With continuing tensions and violence in Egypt, a horrendous civil war in Syria with over a million refugees and internally displaced persons destabilizing neighboring countries, assassinations in Tunisia, a supposed plot to seize an oil port in Yemen, it is perhaps understandable for people to ask what has happened to the Arab Spring.
Rather than answer that question directly, it would be better to revisit the so called Arab Spring itself. In other words, before questioning whether something has faded or died, it is important to understand what we are talking about in the first place. In his famous book, Orientalism, Edward Said argued that the Western world had created a vision of the Orient and the Middle East from a biased point of view. The Eurocentric vision, according to Said, helped justify what he saw as colonial or imperial activities by the West. By caricaturizing Arabs in a certain way, the West could sell weapons, extract oil, and invade in the name of the international community. Said’s central point is that Western academics and diplomats saw the Orient from their perspective and used it for their interests.
In much the same vein, the Arab Spring can be seen as a Western hope for democracy and open markets in different countries. The outpouring of support for change in Tunisia, Morocco, Libya and Egypt was part of a surge of Western enthusiasm, somewhat reminiscent of Francis Fukuyama’s The End of History after the implosion of the Soviet Union. (The inevitable movement towards liberalism was less relevant to countries like Saudi Arabia where autocratic rule was acceptable since the country was considered a key ally.) In sum, the Arab Spring was perceived in the West as a positive advancement for Western interests and values.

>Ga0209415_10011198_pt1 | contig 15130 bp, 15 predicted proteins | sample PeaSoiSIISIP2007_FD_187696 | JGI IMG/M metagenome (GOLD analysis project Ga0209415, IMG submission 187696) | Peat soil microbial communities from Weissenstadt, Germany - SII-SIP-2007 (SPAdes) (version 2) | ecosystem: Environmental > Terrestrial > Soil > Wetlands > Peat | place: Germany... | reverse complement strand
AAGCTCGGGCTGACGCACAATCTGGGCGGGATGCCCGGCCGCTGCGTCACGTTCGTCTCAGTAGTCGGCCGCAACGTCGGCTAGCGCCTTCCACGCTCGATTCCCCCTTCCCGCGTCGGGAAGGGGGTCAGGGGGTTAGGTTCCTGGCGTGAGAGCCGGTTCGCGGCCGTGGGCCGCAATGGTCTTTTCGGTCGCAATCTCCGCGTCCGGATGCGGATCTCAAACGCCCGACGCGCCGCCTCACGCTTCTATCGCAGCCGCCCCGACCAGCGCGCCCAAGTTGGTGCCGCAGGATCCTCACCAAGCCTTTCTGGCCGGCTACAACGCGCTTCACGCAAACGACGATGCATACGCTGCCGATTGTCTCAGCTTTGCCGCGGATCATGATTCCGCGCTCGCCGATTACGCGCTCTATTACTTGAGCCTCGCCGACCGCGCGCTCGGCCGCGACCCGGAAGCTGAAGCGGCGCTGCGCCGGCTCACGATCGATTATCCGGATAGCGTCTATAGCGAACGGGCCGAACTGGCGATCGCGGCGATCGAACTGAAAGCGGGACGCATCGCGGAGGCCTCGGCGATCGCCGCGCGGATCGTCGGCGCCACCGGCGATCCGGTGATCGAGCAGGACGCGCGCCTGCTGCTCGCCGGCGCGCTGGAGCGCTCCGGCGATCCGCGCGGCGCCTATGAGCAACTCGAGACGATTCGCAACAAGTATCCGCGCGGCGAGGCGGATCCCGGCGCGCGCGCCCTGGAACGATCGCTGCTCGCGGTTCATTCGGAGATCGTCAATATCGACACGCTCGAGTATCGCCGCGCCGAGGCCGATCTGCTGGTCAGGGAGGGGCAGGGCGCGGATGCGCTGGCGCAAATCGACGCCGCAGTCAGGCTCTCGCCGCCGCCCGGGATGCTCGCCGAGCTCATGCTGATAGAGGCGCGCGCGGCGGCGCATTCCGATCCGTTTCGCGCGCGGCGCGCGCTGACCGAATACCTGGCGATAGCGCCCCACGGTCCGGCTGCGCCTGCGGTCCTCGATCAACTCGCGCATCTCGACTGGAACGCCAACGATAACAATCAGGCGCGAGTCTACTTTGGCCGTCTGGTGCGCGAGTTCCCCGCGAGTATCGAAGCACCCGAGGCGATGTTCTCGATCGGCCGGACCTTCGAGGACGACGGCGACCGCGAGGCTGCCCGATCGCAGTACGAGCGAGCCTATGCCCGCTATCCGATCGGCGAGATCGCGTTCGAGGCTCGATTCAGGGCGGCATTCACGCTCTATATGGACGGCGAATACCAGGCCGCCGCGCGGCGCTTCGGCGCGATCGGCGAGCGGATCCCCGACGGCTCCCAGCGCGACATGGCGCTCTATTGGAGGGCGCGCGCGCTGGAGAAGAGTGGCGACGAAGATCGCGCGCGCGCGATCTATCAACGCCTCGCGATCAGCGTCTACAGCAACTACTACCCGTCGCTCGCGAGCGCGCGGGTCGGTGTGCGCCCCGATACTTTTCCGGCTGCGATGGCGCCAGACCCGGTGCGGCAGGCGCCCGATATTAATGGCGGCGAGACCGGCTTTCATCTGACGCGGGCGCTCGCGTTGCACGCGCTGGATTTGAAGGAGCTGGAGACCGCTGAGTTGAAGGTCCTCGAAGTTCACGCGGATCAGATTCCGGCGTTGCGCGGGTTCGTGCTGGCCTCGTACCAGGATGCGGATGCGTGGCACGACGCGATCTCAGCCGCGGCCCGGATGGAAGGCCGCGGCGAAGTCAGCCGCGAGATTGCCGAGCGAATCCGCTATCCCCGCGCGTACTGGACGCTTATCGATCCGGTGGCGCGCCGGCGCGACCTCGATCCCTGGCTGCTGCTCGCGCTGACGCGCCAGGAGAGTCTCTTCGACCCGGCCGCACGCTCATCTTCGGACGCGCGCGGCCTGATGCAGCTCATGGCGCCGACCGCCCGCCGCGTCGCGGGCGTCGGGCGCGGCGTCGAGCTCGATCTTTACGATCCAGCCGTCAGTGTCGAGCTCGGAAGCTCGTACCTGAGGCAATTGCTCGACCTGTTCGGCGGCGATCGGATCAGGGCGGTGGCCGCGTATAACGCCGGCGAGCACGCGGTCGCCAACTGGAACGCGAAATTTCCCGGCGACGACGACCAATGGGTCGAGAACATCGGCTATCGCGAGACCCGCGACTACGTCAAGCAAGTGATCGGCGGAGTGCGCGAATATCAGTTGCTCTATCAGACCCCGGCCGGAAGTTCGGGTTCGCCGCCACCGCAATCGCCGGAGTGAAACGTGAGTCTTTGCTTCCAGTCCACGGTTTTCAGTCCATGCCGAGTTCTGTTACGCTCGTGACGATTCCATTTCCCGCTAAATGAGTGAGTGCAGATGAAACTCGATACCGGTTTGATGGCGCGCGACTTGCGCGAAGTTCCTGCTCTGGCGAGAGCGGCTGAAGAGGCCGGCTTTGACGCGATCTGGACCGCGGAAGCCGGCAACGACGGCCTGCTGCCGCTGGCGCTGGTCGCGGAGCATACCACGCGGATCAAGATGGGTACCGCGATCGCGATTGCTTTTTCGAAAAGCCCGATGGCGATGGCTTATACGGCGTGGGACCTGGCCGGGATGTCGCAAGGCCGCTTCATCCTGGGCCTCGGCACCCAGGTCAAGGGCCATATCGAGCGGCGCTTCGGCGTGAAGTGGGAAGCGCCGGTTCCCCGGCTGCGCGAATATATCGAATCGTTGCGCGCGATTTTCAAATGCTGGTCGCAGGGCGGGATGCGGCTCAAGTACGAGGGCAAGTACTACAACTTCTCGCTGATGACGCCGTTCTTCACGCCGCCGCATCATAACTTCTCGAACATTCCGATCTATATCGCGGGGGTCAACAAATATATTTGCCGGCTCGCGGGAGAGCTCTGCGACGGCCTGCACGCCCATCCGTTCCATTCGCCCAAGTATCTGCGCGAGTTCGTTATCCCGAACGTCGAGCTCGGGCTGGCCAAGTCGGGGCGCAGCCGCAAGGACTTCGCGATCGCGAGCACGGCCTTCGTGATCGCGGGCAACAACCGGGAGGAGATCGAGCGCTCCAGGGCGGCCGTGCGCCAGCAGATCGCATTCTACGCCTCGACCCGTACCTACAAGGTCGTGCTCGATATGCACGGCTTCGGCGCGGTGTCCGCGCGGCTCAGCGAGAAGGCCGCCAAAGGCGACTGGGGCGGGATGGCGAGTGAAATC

From this perspective, the current situations in Egypt, Syria, Tunisia, and Yemen seem to be going against that tide. But is this really so? The decline of the Arab Spring certainly may be going against the tide of Western optimism. A recent rereading of Samuel Huntington’s The Clash of Civilizations highlights both the tensions within the Arab world and the incapacity of the West – especially the United States – to impose its culture. The “international community,” as a construct of that culture, has shown its impotence in dealing with the flagrant violations of basic international humanitarian law in the current situations.
Are we witnessing the end of the Arab Spring? Not really. What we are witnessing is the concrete evidence that an optimistic Western vision was incorrect in the first place. Said’s explanation in Orientalism of the skewed Eurocentric perception of the region is now being played out. We in the West have little to say in terms of the spread of democracy/capitalism in the Middle East. In addition, the inability of the West to influence events – such as the inconsequential recent visit by U.S. Senators John McCain and Lindsey Graham in Egypt – re-affirms Huntington’s vision of the decline in Western power.
Western euphoria for the Arab Spring, much like the euphoria for the Rose, Orange and Tulip Revolutions, has been a product, clearly expressed by Fukuyama, of the ideology that democracy and market capitalism were the final answers to how to organize society. In spite of the mixed results of the color revolutions, that ideological optimism appeared again in the West this time toward the Arab world.
The real question to ask now is not if the Arab Spring has ended, but if the ideology behind that optimism has ended as well.